The compilation process requires clang-6.0 and llc-6.0, which can be based on Download the content in. The updated version is also available, but in this experiment, the Lang and LLC variables need to be modified in Makefile. When you are ready, you can compile the fec plug-in with the following command:

$ cd working_dir/pquic
$ cd plugins/fec
$ make
# if it raises an error about clang-6.0 not found, update the CLANG and LLC variables in Makefile

Several object files are generated, each of which is an ELF file containing the eBPF code to realize the plug-in behavior. We can insert these files in PQUIC

Step 4: run the first plug-in in PQUIC

Just like running picoquicdemo for the first time, open two terminals. First, run the server with fec plug-in on one terminal:

$ cd working_dir/pquic
$ ./picoquicdemo -P plugins/fec/fec.plugin
Starting PicoQUIC server on port 4443, server name = ::, just_once = 0, hrr= 0, 1 local plugins and 0 both plugins
	local plugin plugins/fec/fec.plugin

At another terminal, run the client with the fec plug-in. Here, for simpler log processing, we use the - G and - 4 options to limit the transfer exchange to 10KB

$ cd working_dir/pquic
$ ./picoquicdemo -4 -G 10000 -P plugins/fec/fec.plugin ::1 4443

Viewing the log of the client, you can see that the new frame SFPID FRAME is used on the connection. These frames are special for the injected fec plug-in, indicating that we have successfully injected forward error correction in this connection.

Problems and Solutions

1. Cannot find - lpprofiler

When running make in the last step of Compiling PQUIC, an error is reported

/usr/bin/ld:can't find -lprofiler


After downloading locate using the sudo apt install mlocate command, view the locate libprofiler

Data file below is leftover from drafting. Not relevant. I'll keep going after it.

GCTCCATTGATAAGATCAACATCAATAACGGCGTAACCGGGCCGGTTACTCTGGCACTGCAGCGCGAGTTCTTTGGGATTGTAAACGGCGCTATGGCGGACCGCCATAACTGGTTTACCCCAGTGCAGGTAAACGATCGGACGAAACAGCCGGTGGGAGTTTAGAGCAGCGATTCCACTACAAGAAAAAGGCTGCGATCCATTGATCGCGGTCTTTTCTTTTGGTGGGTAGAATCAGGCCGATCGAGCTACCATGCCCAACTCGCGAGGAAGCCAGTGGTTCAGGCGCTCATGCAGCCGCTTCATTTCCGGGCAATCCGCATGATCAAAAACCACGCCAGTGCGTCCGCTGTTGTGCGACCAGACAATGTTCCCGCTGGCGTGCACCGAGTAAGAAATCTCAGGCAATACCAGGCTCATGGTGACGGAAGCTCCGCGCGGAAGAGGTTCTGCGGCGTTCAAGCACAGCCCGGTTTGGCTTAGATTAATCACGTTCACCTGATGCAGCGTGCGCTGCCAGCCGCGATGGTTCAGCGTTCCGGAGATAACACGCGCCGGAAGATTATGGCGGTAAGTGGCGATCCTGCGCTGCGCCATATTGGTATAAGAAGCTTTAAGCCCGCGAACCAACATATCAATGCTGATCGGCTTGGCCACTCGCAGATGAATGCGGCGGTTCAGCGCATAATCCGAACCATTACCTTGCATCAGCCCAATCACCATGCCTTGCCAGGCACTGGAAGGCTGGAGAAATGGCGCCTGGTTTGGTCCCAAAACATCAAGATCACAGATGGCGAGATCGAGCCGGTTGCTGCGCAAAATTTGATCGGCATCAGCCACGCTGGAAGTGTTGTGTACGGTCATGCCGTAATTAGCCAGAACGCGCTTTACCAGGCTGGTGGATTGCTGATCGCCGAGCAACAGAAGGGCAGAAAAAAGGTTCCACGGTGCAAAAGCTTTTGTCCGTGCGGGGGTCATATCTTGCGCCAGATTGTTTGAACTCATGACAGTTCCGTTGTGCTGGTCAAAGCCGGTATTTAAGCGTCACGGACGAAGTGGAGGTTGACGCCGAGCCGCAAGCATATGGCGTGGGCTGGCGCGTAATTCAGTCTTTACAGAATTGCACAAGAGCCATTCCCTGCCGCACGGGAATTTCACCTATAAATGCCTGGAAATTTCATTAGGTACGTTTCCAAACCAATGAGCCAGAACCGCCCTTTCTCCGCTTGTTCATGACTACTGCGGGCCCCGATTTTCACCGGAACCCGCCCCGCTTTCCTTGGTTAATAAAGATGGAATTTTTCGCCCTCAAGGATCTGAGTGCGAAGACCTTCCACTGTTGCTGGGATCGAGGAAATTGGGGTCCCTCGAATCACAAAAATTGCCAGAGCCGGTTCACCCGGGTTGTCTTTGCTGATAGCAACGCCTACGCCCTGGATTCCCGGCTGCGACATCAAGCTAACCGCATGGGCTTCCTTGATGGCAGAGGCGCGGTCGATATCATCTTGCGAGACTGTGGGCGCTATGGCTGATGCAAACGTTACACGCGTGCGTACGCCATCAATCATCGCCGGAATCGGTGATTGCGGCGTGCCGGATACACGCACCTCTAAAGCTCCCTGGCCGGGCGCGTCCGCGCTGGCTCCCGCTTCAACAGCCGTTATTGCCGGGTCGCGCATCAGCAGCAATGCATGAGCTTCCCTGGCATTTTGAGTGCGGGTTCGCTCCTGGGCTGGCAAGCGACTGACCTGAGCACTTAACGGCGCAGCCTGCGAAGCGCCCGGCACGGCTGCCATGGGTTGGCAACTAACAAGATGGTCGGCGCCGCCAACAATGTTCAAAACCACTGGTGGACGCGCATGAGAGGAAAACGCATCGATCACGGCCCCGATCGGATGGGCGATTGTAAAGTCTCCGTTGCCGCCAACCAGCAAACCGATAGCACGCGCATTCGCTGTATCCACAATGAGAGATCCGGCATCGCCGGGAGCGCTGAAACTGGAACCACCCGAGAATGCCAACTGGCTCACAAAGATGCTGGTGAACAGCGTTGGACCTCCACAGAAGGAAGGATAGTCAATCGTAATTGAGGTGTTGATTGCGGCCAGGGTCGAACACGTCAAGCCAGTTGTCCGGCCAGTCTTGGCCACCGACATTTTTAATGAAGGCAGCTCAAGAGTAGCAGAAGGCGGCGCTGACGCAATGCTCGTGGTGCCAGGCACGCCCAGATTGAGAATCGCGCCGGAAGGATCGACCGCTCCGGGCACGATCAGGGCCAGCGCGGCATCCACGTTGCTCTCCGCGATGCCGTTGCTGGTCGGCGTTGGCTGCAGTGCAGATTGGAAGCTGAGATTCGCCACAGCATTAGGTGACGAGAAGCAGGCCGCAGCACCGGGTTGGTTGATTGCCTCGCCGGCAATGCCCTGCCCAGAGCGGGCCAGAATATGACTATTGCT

As you can see, there is libprofiler so.*** File, but libprofiler does not exist So file, so you need to create a new soft link

cd /usr/lib/x86_64-linux-gnu/
//Enter the corresponding directory
sudo ln -s
//Create a new libprofiler So soft link, link to the existing libprofiler so.*** file
//After completion, you can check whether it is successful

The effect is shown in the figure:

Back to / working_ Dir / pqic executes the make command and compiles successfully:

2. clang,llc version problem when compiling plugin

Running make directly is likely to report an error, indicating that clang-6.0 and llc-6.0 cannot be found

Solution 1:

Check the version numbers of clang and llc installed in the system (execute ls command under / usr/bin), and modify the value of variables in Makefile, as shown in the figure:

Solution 2:

If you have installed clang-6.0 and llc-6.0, but the version displayed in -- version is a higher version, you can change the default version to 6.0

Reference link:


Running basic is the same as running fec plug-in. You should first execute a make under plugins/basic and then execute the running command
The effect is shown in the figure:
(server side)